All photos by Eva Fydrych / Fashion Studio Magazine
Musha-Galusa Art Africain in Montreal is a beautiful gallery featuring a huge selection of West African masks, sculptures, jewellery and fabrics. The collection has been carefully selected over the years by its owner, Guy Mushagalusa Chigoho, during his countless travels across the African continent.
Although different types of masks are sold in most African (and American) markets, these masks are only replicas of the original ones used in African societies. Most African masks are passed down from one generation to the next, and masks that have truly been used in African ceremonies are almost never found on the open market.
It is worth noticing that all masks displayed at Musha-Galusa gallery are authentic and they are still in use. Most of them come from Mali, Kongo, and other Central and West African countries. Some pieces were found in Tanzania.
Mr Chigoho is the son of an African mask-dancer and he keeps the tradition alive by mixing old with contemporary, organizing exhibitions, and promoting African culture in the heart of Montreal. He started collecting and selling art more than twenty years ago and has an extensive network of contacts around the world. The gallery was open a year ago at its present location (278 Sherbrooke Street West). It is a must-see destination not only for art lovers, but for everyone visiting the city!
ABOUT THE AFRICAN MASKS
Ritual and ceremonial masks are an essential feature of the culture and art of the peoples of Subsaharan and West Africa. Masked dances are a part of most traditional African ceremonies related to weddings, funerals, and initiation rites. Every mask has a specific spiritual meaning therefore only selected persons have the privilege to wear them. In many cases, only men can wear masks, and most specifically elders or men of high social status.
Many African societies see masks as mediators between the living world and the supernatural world of the dead, ancestors and other entities. Masks became the attribute of a dressed up dancer who gave them life and word at the time of ceremonies. The dancer goes into a trance and transforms into the spirit he represents and enables communication between the spirit world and the material world to take place.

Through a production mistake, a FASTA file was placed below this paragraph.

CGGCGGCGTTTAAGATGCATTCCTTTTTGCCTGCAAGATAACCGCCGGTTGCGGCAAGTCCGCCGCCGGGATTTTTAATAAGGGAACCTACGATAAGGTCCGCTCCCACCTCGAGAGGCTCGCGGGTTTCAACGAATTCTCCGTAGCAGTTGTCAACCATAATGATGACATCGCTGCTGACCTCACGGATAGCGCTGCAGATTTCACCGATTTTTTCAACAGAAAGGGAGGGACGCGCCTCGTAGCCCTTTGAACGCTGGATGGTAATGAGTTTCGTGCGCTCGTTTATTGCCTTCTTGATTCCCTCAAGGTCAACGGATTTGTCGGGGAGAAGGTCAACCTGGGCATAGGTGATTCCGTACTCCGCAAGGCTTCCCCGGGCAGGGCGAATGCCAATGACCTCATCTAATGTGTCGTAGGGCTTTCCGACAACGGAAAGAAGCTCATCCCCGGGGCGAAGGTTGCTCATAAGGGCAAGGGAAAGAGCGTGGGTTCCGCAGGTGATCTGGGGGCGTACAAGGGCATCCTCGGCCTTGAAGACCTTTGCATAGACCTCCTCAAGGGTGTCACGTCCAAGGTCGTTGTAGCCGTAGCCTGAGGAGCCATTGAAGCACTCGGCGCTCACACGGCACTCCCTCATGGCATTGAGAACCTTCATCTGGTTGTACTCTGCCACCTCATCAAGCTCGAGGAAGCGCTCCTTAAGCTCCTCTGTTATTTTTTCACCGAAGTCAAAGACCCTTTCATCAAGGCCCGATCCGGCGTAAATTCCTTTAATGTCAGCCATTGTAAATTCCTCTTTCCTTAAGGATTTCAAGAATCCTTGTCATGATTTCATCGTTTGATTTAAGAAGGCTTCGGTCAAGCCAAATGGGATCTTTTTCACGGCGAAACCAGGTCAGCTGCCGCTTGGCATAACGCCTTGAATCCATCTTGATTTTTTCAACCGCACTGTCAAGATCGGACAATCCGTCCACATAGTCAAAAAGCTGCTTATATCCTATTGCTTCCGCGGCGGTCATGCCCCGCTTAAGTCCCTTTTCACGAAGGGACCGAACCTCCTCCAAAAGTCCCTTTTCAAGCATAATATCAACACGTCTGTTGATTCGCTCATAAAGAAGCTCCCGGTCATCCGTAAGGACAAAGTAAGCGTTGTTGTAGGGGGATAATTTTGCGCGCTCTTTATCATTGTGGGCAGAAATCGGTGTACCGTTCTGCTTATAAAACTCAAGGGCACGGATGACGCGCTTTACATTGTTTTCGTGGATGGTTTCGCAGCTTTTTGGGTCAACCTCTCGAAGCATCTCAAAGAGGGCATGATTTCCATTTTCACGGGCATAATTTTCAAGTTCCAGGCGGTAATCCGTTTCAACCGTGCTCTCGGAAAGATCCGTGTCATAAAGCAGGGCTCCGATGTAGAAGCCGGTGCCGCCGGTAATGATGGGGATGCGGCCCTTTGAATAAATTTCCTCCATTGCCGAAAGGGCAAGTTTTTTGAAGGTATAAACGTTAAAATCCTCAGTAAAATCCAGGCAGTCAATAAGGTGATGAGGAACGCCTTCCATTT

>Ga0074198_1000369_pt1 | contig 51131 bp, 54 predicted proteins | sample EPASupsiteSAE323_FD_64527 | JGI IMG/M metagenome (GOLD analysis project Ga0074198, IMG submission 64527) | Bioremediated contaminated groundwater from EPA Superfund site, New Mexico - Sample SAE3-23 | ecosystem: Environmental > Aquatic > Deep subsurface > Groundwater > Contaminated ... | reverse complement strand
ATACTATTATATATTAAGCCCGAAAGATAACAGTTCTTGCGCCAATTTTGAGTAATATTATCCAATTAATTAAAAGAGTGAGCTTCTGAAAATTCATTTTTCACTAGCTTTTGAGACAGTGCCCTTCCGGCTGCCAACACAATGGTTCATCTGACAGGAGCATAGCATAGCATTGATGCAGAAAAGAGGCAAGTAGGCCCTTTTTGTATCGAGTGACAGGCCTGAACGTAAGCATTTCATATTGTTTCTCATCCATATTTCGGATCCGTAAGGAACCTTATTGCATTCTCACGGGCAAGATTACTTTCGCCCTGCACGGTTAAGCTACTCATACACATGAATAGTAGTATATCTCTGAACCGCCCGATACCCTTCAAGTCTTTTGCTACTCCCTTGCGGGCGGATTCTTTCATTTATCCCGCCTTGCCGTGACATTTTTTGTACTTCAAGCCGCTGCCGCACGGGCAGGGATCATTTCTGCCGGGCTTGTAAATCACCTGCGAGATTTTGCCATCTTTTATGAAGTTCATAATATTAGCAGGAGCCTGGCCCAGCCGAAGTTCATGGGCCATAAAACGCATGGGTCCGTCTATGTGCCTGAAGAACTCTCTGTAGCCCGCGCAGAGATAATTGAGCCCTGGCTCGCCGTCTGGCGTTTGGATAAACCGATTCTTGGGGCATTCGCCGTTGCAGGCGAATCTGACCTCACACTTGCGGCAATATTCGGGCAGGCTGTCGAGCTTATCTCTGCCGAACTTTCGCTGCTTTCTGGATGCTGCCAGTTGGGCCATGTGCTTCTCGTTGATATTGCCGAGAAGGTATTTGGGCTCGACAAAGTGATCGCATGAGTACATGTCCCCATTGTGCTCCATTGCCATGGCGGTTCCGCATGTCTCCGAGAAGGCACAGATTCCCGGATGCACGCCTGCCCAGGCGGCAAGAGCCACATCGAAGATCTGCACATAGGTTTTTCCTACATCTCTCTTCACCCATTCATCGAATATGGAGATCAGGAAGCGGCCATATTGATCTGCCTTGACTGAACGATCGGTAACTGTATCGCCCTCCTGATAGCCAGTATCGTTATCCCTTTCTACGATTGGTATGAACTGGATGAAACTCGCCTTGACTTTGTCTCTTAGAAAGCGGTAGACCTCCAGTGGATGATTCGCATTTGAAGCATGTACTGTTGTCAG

Masking ceremonies have usually many different functions, however they can be divided into three main categories: bringing spirits to life, social control and instruction, and entertainment during community festivals.
In producing a mask, a sculptor's aim is to depict a person's psychological and moral characteristics, rather than provide a portrait. The sculptor begins by cutting a piece of wood and leaving it to dry in the sun; if it cracks, it cannot be used for a mask. African sculptors see wood as a complex living material and believe each piece can add its own feature to their work.
Having made certain the wood is suitable, the sculptor begins, using an azde to carve the main features, a chisel to work on details and a rough leaf to sand the piece. He then paints the mask with pigments such as charcoal (to give a black colour), powders made from vegetable matter or trees (for ochre/earth tones) or mineral powders like clay (to give a white colour).
African people often symbolize death by the colour white rather than black; at the same time, many African cultures see white as the colour that links them to their ancestors, and it can therefore have a positive meaning.
In most cases, mask-making is an art that is passed on from father to son, along with the knowledge of the symbolic meanings conveyed by such masks. The mask will remain in the family and community for years, and will eventually be passed down through the generations.
Source: African Masks Symbolism, Wikipedia
Mr. Guy Mushagalusa Chigoho, Gallery Owner, posing with his lucky stick from Kongo
All photos by Eva Fydrych
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MUSHA-GALUSA ART AFRICAIN
278 Sherbrooke Street West
Montréal (QC) H2X 1X9
Phone: (+1) 514 649 3898
Gallery's website: MUSHA-GALUSA ART AFRICAIN